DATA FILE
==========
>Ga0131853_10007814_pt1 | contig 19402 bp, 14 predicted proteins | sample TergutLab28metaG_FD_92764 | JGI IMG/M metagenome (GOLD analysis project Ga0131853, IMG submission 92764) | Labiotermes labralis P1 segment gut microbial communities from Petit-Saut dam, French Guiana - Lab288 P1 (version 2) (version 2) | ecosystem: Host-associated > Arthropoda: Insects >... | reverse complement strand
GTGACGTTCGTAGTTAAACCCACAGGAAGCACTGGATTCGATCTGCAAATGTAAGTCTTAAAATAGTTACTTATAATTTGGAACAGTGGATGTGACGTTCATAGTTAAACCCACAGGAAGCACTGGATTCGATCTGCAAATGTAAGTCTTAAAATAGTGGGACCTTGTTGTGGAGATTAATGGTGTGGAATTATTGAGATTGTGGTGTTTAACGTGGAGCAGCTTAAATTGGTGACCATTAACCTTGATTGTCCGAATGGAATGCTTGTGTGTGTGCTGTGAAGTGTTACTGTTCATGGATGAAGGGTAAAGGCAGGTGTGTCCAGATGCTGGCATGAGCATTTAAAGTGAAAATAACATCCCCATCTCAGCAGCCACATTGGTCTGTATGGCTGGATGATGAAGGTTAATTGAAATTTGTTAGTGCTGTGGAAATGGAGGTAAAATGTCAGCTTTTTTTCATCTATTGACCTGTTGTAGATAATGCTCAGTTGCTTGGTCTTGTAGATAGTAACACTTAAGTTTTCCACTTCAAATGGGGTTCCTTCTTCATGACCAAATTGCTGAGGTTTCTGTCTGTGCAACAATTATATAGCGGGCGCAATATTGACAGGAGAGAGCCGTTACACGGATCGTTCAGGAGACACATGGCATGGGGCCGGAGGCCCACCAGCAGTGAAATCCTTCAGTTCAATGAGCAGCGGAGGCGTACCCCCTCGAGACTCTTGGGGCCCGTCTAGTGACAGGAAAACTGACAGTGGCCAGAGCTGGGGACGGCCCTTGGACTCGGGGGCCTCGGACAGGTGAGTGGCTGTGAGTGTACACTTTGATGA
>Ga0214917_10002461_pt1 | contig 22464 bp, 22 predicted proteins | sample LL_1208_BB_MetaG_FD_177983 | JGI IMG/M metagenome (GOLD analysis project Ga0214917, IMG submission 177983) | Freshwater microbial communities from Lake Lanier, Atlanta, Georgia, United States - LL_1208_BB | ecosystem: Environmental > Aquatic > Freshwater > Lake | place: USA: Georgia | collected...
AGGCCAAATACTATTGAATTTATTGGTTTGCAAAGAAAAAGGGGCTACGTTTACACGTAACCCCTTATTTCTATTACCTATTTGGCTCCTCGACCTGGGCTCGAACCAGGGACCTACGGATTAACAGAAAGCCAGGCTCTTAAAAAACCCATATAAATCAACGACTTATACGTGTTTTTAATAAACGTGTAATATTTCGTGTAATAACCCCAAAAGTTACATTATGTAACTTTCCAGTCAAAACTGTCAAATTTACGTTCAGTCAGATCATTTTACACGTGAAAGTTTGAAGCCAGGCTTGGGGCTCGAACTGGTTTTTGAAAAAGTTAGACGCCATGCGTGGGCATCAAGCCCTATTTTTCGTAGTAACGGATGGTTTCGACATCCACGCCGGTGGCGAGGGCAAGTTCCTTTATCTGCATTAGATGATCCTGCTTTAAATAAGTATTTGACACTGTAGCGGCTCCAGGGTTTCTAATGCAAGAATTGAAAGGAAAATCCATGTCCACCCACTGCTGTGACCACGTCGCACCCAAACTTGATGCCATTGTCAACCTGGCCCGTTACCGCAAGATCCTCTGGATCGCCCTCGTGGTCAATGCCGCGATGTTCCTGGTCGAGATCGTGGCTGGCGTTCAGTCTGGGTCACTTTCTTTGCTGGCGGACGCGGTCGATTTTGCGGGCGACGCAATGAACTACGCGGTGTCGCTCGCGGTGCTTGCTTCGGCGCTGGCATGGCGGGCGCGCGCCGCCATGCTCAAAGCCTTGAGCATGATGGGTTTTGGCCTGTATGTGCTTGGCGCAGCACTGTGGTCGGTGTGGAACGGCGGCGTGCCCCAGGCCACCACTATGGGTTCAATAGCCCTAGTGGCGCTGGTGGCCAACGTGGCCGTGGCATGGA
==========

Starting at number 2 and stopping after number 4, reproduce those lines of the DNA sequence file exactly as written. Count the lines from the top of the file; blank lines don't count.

GTGACGTTCGTAGTTAAACCCACAGGAAGCACTGGATTCGATCTGCAAATGTAAGTCTTAAAATAGTTACTTATAATTTGGAACAGTGGATGTGACGTTCATAGTTAAACCCACAGGAAGCACTGGATTCGATCTGCAAATGTAAGTCTTAAAATAGTGGGACCTTGTTGTGGAGATTAATGGTGTGGAATTATTGAGATTGTGGTGTTTAACGTGGAGCAGCTTAAATTGGTGACCATTAACCTTGATTGTCCGAATGGAATGCTTGTGTGTGTGCTGTGAAGTGTTACTGTTCATGGATGAAGGGTAAAGGCAGGTGTGTCCAGATGCTGGCATGAGCATTTAAAGTGAAAATAACATCCCCATCTCAGCAGCCACATTGGTCTGTATGGCTGGATGATGAAGGTTAATTGAAATTTGTTAGTGCTGTGGAAATGGAGGTAAAATGTCAGCTTTTTTTCATCTATTGACCTGTTGTAGATAATGCTCAGTTGCTTGGTCTTGTAGATAGTAACACTTAAGTTTTCCACTTCAAATGGGGTTCCTTCTTCATGACCAAATTGCTGAGGTTTCTGTCTGTGCAACAATTATATAGCGGGCGCAATATTGACAGGAGAGAGCCGTTACACGGATCGTTCAGGAGACACATGGCATGGGGCCGGAGGCCCACCAGCAGTGAAATCCTTCAGTTCAATGAGCAGCGGAGGCGTACCCCCTCGAGACTCTTGGGGCCCGTCTAGTGACAGGAAAACTGACAGTGGCCAGAGCTGGGGACGGCCCTTGGACTCGGGGGCCTCGGACAGGTGAGTGGCTGTGAGTGTACACTTTGATGA
>Ga0214917_10002461_pt1 | contig 22464 bp, 22 predicted proteins | sample LL_1208_BB_MetaG_FD_177983 | JGI IMG/M metagenome (GOLD analysis project Ga0214917, IMG submission 177983) | Freshwater microbial communities from Lake Lanier, Atlanta, Georgia, United States - LL_1208_BB | ecosystem: Environmental > Aquatic > Freshwater > Lake | place: USA: Georgia | collected...
AGGCCAAATACTATTGAATTTATTGGTTTGCAAAGAAAAAGGGGCTACGTTTACACGTAACCCCTTATTTCTATTACCTATTTGGCTCCTCGACCTGGGCTCGAACCAGGGACCTACGGATTAACAGAAAGCCAGGCTCTTAAAAAACCCATATAAATCAACGACTTATACGTGTTTTTAATAAACGTGTAATATTTCGTGTAATAACCCCAAAAGTTACATTATGTAACTTTCCAGTCAAAACTGTCAAATTTACGTTCAGTCAGATCATTTTACACGTGAAAGTTTGAAGCCAGGCTTGGGGCTCGAACTGGTTTTTGAAAAAGTTAGACGCCATGCGTGGGCATCAAGCCCTATTTTTCGTAGTAACGGATGGTTTCGACATCCACGCCGGTGGCGAGGGCAAGTTCCTTTATCTGCATTAGATGATCCTGCTTTAAATAAGTATTTGACACTGTAGCGGCTCCAGGGTTTCTAATGCAAGAATTGAAAGGAAAATCCATGTCCACCCACTGCTGTGACCACGTCGCACCCAAACTTGATGCCATTGTCAACCTGGCCCGTTACCGCAAGATCCTCTGGATCGCCCTCGTGGTCAATGCCGCGATGTTCCTGGTCGAGATCGTGGCTGGCGTTCAGTCTGGGTCACTTTCTTTGCTGGCGGACGCGGTCGATTTTGCGGGCGACGCAATGAACTACGCGGTGTCGCTCGCGGTGCTTGCTTCGGCGCTGGCATGGCGGGCGCGCGCCGCCATGCTCAAAGCCTTGAGCATGATGGGTTTTGGCCTGTATGTGCTTGGCGCAGCACTGTGGTCGGTGTGGAACGGCGGCGTGCCCCAGGCCACCACTATGGGTTCAATAGCCCTAGTGGCGCTGGTGGCCAACGTGGCCGTGGCATGGA